When I was growing up, my parents and teachers sometimes made us say we were sorry for hurting or disobeying someone. Sometimes I pretended to be sorry. That’s because the way I saw it, it didn’t really matter whether we were truly sorry, or who was really in the wrong.
What mattered most was giving a convincing show of contrition, and shaking hands or hugging each other to signify the end of warfare. Doing whatever we needed to do to stay out of further trouble.
Dan Allender seems to think we’ve given pretense a bad name. In fact, he believes Sabbath is in part about “pretending peace.” Not in a deceitful way, but in a visionary way.
Check out any dictionary definition of “pretend,” and you’ll see emphasis on the negative side of pretending. We associate it with deceit, lying, trying to get out of trouble, and other savory and unsavory acts. We may want to create a favorable impression, or avoid hurting someone’s feelings, or be planning a surprise party. On the other hand, we may be planning to rob a bank. A little pretense goes a long way.
There are other ways of thinking about this. From my past life I have one strong, positive association with pretending. In the 1980s, when I was regularly attending 12-step meetings, I heard this saying scores of times: “Bring your body; your feelings will follow!”
In other words, if you don’t feel like coming to these meetings, just bring your body anyway. Pretend. Get yourself here. The rest will follow when you’re ready.
This isn’t about overnight miracles. It’s about pretending we are who we will one day become. Changed persons. It’s about developing a vision for who we might become even now. It’s about discovering things in other people we never thought we would find. Especially people we thought might be beneath us, or even outright enemies.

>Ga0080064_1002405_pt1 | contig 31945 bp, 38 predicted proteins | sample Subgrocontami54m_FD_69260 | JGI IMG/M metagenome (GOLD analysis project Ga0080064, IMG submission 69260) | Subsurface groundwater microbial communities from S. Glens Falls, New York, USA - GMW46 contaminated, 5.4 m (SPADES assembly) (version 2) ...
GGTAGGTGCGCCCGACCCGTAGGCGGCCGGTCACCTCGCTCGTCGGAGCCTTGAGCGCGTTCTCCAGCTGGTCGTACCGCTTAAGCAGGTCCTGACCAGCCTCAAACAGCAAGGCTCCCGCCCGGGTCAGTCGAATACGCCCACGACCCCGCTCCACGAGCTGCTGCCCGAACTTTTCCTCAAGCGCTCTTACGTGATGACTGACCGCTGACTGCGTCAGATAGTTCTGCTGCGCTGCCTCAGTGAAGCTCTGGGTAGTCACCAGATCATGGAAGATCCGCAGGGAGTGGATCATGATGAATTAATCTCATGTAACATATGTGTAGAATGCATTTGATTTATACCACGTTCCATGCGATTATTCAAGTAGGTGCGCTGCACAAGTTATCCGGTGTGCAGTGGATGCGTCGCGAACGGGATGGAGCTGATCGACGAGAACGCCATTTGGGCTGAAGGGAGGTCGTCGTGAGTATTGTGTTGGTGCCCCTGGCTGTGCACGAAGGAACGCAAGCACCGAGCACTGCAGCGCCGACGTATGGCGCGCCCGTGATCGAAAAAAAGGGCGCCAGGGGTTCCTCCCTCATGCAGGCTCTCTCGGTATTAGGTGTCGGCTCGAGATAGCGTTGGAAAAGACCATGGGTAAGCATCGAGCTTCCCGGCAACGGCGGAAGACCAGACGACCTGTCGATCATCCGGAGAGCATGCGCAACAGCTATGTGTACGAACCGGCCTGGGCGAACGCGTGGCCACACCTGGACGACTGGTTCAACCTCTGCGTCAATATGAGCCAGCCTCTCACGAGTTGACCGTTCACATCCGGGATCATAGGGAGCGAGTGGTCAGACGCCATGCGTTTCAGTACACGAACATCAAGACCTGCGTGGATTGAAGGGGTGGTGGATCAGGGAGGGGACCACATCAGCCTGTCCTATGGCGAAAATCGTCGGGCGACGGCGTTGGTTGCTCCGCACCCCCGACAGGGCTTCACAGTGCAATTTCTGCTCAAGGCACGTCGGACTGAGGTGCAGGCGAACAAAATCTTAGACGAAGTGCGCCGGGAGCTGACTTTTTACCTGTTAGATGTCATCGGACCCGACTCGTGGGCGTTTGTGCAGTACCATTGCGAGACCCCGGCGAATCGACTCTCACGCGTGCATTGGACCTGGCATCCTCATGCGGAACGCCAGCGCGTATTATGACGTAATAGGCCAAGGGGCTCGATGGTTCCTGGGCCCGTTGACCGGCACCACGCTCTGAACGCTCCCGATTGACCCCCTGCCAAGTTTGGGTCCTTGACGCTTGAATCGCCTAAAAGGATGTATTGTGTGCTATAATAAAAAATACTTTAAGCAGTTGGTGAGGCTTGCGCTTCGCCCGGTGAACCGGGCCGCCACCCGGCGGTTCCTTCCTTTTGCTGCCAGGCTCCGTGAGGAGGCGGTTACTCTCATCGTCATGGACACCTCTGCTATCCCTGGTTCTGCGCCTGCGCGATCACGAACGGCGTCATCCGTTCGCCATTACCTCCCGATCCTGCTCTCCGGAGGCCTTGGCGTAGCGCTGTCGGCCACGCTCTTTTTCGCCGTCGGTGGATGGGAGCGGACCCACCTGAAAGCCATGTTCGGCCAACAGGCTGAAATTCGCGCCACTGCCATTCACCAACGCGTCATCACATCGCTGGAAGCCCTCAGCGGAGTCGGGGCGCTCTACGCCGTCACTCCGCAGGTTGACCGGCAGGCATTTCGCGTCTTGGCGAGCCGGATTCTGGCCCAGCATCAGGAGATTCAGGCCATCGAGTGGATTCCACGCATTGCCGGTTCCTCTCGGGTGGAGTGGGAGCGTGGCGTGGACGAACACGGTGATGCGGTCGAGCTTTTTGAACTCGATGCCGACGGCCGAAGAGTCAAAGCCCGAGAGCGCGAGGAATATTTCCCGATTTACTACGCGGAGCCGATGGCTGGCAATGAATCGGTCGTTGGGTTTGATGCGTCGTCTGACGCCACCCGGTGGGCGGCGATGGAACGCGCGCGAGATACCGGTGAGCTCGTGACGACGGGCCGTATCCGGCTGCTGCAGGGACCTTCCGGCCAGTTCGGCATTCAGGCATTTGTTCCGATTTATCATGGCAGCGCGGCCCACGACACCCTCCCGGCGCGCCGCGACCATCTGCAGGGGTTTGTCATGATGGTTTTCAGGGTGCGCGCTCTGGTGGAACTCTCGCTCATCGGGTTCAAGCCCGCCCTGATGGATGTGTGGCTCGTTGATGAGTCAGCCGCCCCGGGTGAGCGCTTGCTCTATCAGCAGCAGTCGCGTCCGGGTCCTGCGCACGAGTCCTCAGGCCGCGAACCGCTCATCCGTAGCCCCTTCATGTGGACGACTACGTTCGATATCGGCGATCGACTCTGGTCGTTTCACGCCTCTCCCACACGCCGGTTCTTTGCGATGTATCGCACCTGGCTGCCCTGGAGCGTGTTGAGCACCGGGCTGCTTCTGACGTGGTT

It’s also about living into the future that will one day be the present. Or at least trying on peace for 24 hours to see whether we can recover our lost vision. Not simply our vision of peace, but our more positive, hope-filled visions of each other.
Are we willing to risk liking or appreciating things in people we seem to need to hate, belittle or ignore?
Allender appeals to Psalm 23 in which God sets a table before us “in the presence of our enemies.” Sabbath is one such table. A day to create safety within our closest, often difficult relationships. An invitation to explore other ways of seeing each other, or to discover there’s more good and beauty in that person than we remembered.
To do this we need to practice our ability to pretend. This means we’re free to lay aside for one day what we think or fear might become permanent hostility. We get to enjoy a tiny taste of peace, a rest from the hyper vigilance of home-style warfare. We’re given instead an opportunity to glimpse what reconciliation might feel and look like.
It seems Sabbath isn’t for the faint of heart. It requires effort, courage, and willingness to step out of comfortable old roles. It also requires willingness to be surprised by what we see. Not just one day in seven, but as a possibility for all Sabbaths. Or even (God would not forbid it!) a reality for up to seven days in seven.
Here’s a concrete example from Allender’s book of what this might look like.
One Sabbath my wife asked me, ‘If we were to pray today for our enemies, who do you most hope not to be united with on this earth? And who do you most hope not to see until heaven?’ I nearly choked….Instead of pretending I have no enemies, she was inviting me to explore, to be curious about my enemies and to enter into a conversation that took me far beyond the typical guilt (‘I should do something’) or hopelessness (‘I can’t do anything’).
Dan B. Allender, Sabbath, published by Thomas Nelson (2009), pp. 112-113
Sabbath is upon us. Whom do I hate, belittle or ignore? And how might I begin pretending peace with that person?
© Elouise Renich Fraser, 26 June 2015
Photo image from shepherdsinisrael.com